With the way language has evolved, this is one of the few ways I can even think of to express in casual conversation what someone said. 
"So I said to Aisha," is certainly used, but if you remove the "so," which implies casual tone ("and" can be used in the same way), you get
"I said to Aisha," which is really formal in most English dialects/variations. I don’t know about all, but in New England dialects, you sound like you’re reading aloud from a novel.
"I told Aisha," is really only used when you continue to describe, not tell, what you told her. Ex: "I told Aisha that James was too punk for her" works while, "I told Aisha, ‘James is too punk for you’" crosses the line back into formalness of the "I said."
Things like “I asked” or “I answered [with]” are similar levels of casual and efficient to the “So, I said [or say, as many conversations about the past take place in present tense anyway, as if the speaker is giving a play-by-play in the moment]” but are specific to only certain situations. 
"I was like, 'Marc Johns, what is your obsession with restoring archaic speech patterns and interfering with the natural progression of English from complex to efficient?'" envelopes all of these easily and is accessible and crisp, and allows for more variations on inflection than the others.
Of course, James is probably like, “I already fucking said that.” But eh, I tried adding on.

#linguistics #a.k.a. how I learned to stop worrying and love the evolution of the English language without being a discriminatory elitist jerk (via crystalandrock)

This a million times

themaefive:

axonsandsynapses:

yuletidekarkat:

dannygayhealani:

creatingaquietmind:

the speech impediment of the 21st century (by Marc Johns)

I’ll fuck you up buddy this is not a speech impediment it’s linguistic evolution!! the existence of the phrase “Aisha was like” allows the speaker to convey whatever Aisha said without making the listener assume they’re quoting Aisha directly while still maintaining the FEELING of what Aisha said.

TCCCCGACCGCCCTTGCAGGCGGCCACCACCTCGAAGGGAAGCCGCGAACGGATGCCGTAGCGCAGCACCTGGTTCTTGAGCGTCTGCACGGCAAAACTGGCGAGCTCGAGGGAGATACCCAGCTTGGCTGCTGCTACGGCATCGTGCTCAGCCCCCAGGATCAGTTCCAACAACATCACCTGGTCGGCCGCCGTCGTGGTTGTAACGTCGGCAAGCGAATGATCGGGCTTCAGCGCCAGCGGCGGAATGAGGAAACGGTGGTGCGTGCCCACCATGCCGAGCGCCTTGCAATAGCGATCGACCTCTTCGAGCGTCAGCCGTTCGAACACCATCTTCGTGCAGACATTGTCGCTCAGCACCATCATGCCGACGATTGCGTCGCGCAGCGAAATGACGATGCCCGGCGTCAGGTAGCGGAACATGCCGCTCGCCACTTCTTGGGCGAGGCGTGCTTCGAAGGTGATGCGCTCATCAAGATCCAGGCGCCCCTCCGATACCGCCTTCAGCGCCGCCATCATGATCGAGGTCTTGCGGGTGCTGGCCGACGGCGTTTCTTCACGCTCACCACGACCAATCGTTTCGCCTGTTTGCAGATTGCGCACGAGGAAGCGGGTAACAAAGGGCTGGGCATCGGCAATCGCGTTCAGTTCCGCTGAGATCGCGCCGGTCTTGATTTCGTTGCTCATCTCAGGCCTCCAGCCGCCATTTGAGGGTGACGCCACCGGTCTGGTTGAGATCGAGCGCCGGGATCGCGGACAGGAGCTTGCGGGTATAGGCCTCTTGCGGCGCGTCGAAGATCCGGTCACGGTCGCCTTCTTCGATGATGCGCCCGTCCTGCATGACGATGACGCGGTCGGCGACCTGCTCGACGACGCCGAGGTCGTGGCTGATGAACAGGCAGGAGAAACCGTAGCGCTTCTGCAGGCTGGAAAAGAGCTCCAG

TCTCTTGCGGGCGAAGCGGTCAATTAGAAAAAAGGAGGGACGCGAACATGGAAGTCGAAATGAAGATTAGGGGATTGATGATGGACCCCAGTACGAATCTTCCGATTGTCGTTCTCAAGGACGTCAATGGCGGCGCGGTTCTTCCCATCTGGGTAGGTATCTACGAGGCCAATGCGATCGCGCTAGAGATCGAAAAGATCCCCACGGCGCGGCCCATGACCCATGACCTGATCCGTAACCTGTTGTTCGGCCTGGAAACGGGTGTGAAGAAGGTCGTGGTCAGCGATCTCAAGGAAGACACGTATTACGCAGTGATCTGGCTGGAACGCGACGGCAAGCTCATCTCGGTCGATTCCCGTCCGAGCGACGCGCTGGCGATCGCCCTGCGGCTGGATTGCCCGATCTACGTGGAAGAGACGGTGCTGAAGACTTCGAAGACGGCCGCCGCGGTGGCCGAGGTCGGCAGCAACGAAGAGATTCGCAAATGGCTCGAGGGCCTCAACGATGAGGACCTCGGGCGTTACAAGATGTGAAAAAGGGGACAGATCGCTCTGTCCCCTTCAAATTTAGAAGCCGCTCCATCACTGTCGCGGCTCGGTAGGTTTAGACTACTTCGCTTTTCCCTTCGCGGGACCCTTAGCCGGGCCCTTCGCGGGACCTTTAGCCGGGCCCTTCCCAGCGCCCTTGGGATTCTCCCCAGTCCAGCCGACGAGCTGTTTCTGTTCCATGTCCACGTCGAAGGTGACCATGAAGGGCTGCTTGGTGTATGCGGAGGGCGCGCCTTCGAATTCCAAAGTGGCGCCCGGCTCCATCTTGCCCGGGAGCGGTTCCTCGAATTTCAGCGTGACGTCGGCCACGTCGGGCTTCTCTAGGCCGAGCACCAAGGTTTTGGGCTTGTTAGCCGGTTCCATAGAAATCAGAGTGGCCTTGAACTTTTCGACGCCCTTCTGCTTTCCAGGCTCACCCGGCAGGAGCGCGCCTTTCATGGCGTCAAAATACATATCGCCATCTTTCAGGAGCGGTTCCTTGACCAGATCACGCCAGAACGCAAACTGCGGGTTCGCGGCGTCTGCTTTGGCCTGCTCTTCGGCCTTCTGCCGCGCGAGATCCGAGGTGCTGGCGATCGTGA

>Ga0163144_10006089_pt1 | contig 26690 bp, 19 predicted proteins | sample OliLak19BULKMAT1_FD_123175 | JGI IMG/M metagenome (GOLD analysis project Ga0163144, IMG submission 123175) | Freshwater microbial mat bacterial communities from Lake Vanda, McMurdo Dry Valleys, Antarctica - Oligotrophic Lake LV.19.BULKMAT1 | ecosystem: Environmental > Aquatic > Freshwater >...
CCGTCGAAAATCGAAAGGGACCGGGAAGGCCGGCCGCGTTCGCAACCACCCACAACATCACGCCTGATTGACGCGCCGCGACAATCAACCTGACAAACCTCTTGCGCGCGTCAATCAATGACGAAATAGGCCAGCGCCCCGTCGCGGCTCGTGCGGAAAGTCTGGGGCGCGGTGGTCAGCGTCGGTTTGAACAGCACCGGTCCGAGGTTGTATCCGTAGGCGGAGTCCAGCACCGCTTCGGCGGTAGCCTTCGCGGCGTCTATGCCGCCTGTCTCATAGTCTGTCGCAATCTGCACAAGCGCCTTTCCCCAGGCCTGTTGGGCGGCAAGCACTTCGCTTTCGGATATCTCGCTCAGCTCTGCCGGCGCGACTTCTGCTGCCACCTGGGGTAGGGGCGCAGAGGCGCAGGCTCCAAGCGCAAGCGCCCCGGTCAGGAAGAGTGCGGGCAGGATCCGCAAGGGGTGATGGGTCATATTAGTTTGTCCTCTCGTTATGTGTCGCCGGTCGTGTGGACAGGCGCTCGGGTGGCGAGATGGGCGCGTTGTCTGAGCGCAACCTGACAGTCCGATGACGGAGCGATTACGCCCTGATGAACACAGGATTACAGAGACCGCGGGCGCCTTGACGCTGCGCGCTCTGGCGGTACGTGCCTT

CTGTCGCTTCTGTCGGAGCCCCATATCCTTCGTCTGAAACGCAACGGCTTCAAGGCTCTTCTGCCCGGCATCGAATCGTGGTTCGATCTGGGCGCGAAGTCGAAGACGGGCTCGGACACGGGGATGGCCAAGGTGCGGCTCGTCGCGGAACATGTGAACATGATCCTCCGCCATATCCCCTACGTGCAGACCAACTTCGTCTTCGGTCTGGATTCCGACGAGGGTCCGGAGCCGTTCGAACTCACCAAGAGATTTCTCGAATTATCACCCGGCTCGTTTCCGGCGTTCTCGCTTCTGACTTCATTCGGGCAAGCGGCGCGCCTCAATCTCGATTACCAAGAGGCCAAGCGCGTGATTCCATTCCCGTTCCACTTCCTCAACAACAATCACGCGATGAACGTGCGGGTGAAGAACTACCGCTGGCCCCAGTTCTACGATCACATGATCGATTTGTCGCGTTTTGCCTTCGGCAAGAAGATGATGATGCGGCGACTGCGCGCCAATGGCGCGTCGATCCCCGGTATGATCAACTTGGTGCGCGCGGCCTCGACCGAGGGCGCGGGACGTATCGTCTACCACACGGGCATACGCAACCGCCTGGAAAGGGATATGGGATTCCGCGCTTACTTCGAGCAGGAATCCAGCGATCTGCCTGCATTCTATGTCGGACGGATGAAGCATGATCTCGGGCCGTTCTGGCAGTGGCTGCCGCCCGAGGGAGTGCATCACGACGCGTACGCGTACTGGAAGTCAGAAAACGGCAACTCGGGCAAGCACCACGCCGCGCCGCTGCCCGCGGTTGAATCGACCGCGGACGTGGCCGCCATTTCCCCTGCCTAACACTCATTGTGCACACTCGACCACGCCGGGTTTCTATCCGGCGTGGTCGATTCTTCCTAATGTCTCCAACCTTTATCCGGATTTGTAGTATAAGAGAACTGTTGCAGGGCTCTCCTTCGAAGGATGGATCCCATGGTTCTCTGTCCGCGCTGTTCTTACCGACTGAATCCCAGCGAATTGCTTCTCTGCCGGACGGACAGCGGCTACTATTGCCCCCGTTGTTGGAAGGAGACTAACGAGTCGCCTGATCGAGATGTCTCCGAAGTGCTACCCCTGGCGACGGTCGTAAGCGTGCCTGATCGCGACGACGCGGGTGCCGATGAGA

ie, Aisha said she didn’t want to go out with me VERSUS Aisha was like, “I’d rather kiss a Wookie”.

the addition of “XYZ was like” lets the speaker be more expressive and efficient and it is a totally valid method of communicating information!!

With the way language has evolved, this is one of the few ways I can even think of to express in casual conversation what someone said. 

"So I said to Aisha," is certainly used, but if you remove the "so," which implies casual tone ("and" can be used in the same way), you get

"I said to Aisha," which is really formal in most English dialects/variations. I don’t know about all, but in New England dialects, you sound like you’re reading aloud from a novel.

"I told Aisha," is really only used when you continue to describe, not tell, what you told her. Ex: "I told Aisha that James was too punk for her" works while, "I told Aisha, ‘James is too punk for you’" crosses the line back into formalness of the "I said."

Things like “I asked” or “I answered [with]” are similar levels of casual and efficient to the “So, I said [or say, as many conversations about the past take place in present tense anyway, as if the speaker is giving a play-by-play in the moment]” but are specific to only certain situations. 

"I was like, 'Marc Johns, what is your obsession with restoring archaic speech patterns and interfering with the natural progression of English from complex to efficient?'" envelopes all of these easily and is accessible and crisp, and allows for more variations on inflection than the others.

Of course, James is probably like, “I already fucking said that.” But eh, I tried adding on.

  (via crystalandrock)

This a million times